The Board of Aer Lingus has rejected a new Ryanair offer to buy the airline, and says it remains a strong business. Aer Lingus added that the €748m takeover offer from its rival significantly undervalues the airline.
The figure offered by Ryanair, which already has a near 30% stake in Aer Lingus, is just half of what it offered two years ago in an approach thwarted by European regulators.
In a statement released this evening, Aer Lingus advised its shareholders ‘to take no action in relation to the offer’.
In a surprise move announced to the Irish Stock Exchange this morning, Ryanair said it is offering €1.40 per Aer Lingus share. It already owns 29.82% of the former state carrier.
An earlier takeover bid by Ryanair for the airline was blocked by the European Union on competition grounds.
Ryanair says the proposal represents a premium of about 28% over the average closing price (€1.09) of an Aer Lingus share for the 30 days to November 28. It also represents an premium of about 25% over the closing price of €1.12 of an Aer Lingus share on Friday.
It says it wants to merge the two airlines into one strong Irish airline group under common ownership similar to recent mergers in Europe such as Air France/KLM and Lufthansa/Swiss .
It says that both airlines will operate as separate companies with separate brands.
Ryanair says that it the offer is successful it will double the size of the Aer Lingus short haul fleet from 33 to 66 planes over the next five years. It also promises 1,000 new jobs.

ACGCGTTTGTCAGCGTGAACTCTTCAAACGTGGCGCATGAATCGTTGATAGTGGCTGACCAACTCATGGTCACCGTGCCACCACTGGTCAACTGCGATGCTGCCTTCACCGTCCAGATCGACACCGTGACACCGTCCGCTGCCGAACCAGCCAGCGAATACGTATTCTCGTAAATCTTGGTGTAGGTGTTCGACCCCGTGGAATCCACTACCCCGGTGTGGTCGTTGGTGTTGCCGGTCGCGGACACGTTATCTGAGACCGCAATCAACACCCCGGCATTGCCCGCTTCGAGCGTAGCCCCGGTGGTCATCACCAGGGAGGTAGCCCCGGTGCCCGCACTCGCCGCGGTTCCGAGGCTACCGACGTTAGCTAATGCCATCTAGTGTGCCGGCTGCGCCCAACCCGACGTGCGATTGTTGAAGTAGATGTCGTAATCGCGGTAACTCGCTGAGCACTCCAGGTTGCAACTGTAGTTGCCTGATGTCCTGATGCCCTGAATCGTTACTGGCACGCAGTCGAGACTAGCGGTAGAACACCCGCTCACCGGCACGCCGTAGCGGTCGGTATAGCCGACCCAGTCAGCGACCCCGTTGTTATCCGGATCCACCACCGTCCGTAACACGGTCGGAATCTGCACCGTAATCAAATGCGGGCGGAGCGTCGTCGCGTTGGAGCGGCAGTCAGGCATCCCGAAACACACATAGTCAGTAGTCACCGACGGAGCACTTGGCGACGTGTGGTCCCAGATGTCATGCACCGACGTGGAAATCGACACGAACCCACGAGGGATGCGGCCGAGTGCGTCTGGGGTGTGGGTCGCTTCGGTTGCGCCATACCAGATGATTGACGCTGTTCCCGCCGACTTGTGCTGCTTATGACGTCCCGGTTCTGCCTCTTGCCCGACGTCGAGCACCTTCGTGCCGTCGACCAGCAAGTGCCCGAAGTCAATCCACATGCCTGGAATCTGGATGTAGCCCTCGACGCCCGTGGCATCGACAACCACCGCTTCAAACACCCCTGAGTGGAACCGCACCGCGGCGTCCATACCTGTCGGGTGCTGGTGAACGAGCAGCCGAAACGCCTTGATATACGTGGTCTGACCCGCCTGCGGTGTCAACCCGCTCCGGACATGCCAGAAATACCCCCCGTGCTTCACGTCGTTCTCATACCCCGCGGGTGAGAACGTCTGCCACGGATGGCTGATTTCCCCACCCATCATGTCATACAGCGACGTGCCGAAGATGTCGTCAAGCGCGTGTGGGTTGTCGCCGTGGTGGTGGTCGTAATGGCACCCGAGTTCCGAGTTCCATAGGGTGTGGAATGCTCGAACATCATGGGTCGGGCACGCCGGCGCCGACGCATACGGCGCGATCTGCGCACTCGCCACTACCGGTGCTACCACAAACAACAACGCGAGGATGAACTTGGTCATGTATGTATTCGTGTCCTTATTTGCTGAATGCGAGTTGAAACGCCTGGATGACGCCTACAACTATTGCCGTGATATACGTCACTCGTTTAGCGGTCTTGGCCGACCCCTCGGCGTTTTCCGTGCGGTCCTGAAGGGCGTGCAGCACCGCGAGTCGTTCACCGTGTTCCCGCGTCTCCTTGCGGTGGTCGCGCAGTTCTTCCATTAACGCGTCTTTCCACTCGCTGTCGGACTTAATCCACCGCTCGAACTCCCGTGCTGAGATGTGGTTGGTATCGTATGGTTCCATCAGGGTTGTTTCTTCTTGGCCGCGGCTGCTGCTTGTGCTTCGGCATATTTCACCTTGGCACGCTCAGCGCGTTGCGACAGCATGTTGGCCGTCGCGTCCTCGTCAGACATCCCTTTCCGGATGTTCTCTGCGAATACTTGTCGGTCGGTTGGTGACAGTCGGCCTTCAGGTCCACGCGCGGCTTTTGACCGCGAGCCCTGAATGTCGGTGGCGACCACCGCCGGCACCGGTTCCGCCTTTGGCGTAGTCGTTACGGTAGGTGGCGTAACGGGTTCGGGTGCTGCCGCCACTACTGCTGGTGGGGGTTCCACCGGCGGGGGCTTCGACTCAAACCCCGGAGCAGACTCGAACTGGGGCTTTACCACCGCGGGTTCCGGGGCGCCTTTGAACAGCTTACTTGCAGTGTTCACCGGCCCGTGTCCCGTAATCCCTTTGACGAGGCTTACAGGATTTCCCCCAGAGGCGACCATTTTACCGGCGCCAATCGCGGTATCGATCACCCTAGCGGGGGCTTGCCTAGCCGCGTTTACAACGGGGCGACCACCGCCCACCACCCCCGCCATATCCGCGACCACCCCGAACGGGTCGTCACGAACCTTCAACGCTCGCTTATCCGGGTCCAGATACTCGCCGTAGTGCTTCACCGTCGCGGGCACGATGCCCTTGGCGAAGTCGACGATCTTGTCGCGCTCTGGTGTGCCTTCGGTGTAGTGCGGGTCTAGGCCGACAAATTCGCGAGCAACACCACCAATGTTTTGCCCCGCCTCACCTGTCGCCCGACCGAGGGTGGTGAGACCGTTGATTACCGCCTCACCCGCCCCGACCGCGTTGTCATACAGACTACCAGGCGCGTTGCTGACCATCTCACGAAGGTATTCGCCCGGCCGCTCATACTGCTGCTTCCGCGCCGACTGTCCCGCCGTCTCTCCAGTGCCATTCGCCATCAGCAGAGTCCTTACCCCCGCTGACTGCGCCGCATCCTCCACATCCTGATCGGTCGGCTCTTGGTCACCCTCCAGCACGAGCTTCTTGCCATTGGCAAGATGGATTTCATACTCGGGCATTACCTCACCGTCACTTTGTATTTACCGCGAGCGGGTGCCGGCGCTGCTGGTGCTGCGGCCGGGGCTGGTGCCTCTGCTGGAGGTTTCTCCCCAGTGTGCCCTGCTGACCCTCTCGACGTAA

It says that the Aer Lingus ESOT and employee shareholders will receive over €137m in cash if the offer is successful. It also says that the Aer Lingus Chairman will be invited to join the board of Ryanair.
Ryanair says that over the past two years, the trading environment for all European airlines has deteriorated dramatically as a result of high oil prices and the global recession. It points out that over 30 airlines have failed this year.
Flood of airline bankruptcies and consolidations
'This proposed merger of Ryanair and Aer Lingus will form one Irish airline group with the financial strength to compete with Europe's three major airline groups - Air France, British Airways and Lufthansa,' said Ryanair's CEO Michael O'Leary.
'The world has changed dramatically over the past two years, as high oil prices and deep recession have caused a flood of airline bankruptcies, consolidations and capacity cutbacks. Aer Lingus, as a small, stand alone, regional airline has been marginalised and bypassed as most other EU flag carriers consolidate,' he added.
He said that the airline has requested early meetings with the Ministers for Finance and Transport, the board of Aer Lingus and the airline's ESOT trustees to discuss the latest move.
Today's approach comes two years after the Aer Lingus board rejected previous takeover interest from Ryanair, calling the offer 'ill-conceived, contradictory and anti-competitive'.
Aer Lingus floated on the Dublin stock exchange in 2006 and within days Ryanair began snapping up shares before going public with its takeover interest.
SIPTU has described the merger proposal as another attempt at 'mischief making'.
Next move up to Aer Lingus board - Dempsey
Transport Minister Noel Dempsey says any decision in relation to the Ryanair bid for the Government's shareholding in Aer Lingus will be taken in line with the State's aviation policy.
However, Minister Dempsey said the Government would wait until it had received an actual bid rather than today's announcement which he said was merely a statement of intent.
The Minister said the Government is free to sell or to keep its 25% shareholding in the company just like any other shareholder.
Speaking in Dublin this morning, he said it was up to the board of Aer Lingus in the first instance to look at any offer that might be made.
Shares in Aer Lingus jumped 14% to stand at €1.28 in Dublin this afternoon, while Ryanair shares were down 1.8% to €2.87.